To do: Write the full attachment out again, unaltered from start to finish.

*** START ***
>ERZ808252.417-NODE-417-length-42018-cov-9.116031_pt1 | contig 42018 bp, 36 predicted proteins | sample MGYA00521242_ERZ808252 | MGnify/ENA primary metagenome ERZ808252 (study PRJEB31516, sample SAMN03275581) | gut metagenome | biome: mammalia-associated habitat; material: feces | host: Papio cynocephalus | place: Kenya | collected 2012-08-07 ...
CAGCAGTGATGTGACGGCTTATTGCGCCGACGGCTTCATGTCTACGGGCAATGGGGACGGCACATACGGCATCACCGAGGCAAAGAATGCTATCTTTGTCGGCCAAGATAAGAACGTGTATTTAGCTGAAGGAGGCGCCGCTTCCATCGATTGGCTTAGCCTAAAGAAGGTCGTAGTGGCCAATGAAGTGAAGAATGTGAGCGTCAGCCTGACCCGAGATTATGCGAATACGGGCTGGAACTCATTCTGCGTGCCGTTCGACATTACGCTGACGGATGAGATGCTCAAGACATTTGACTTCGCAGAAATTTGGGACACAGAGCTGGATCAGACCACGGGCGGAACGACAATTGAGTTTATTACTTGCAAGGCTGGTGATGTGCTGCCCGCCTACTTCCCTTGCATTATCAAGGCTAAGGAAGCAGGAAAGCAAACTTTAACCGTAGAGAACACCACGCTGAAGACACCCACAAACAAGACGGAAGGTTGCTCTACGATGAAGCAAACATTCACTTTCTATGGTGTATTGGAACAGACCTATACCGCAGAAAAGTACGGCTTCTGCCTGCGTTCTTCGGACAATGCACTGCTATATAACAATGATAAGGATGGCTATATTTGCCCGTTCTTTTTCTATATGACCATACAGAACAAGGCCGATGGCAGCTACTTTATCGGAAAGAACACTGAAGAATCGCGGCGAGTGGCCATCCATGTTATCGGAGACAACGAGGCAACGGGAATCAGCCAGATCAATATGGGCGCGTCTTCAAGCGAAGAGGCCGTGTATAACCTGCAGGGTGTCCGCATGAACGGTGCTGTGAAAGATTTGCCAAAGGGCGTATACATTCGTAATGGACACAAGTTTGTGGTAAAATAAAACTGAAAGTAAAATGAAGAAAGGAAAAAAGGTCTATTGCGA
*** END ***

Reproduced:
>ERZ808252.417-NODE-417-length-42018-cov-9.116031_pt1 | contig 42018 bp, 36 predicted proteins | sample MGYA00521242_ERZ808252 | MGnify/ENA primary metagenome ERZ808252 (study PRJEB31516, sample SAMN03275581) | gut metagenome | biome: mammalia-associated habitat; material: feces | host: Papio cynocephalus | place: Kenya | collected 2012-08-07 ...
CAGCAGTGATGTGACGGCTTATTGCGCCGACGGCTTCATGTCTACGGGCAATGGGGACGGCACATACGGCATCACCGAGGCAAAGAATGCTATCTTTGTCGGCCAAGATAAGAACGTGTATTTAGCTGAAGGAGGCGCCGCTTCCATCGATTGGCTTAGCCTAAAGAAGGTCGTAGTGGCCAATGAAGTGAAGAATGTGAGCGTCAGCCTGACCCGAGATTATGCGAATACGGGCTGGAACTCATTCTGCGTGCCGTTCGACATTACGCTGACGGATGAGATGCTCAAGACATTTGACTTCGCAGAAATTTGGGACACAGAGCTGGATCAGACCACGGGCGGAACGACAATTGAGTTTATTACTTGCAAGGCTGGTGATGTGCTGCCCGCCTACTTCCCTTGCATTATCAAGGCTAAGGAAGCAGGAAAGCAAACTTTAACCGTAGAGAACACCACGCTGAAGACACCCACAAACAAGACGGAAGGTTGCTCTACGATGAAGCAAACATTCACTTTCTATGGTGTATTGGAACAGACCTATACCGCAGAAAAGTACGGCTTCTGCCTGCGTTCTTCGGACAATGCACTGCTATATAACAATGATAAGGATGGCTATATTTGCCCGTTCTTTTTCTATATGACCATACAGAACAAGGCCGATGGCAGCTACTTTATCGGAAAGAACACTGAAGAATCGCGGCGAGTGGCCATCCATGTTATCGGAGACAACGAGGCAACGGGAATCAGCCAGATCAATATGGGCGCGTCTTCAAGCGAAGAGGCCGTGTATAACCTGCAGGGTGTCCGCATGAACGGTGCTGTGAAAGATTTGCCAAAGGGCGTATACATTCGTAATGGACACAAGTTTGTGGTAAAATAAAACTGAAAGTAAAATGAAGAAAGGAAAAAAGGTCTATTGCGA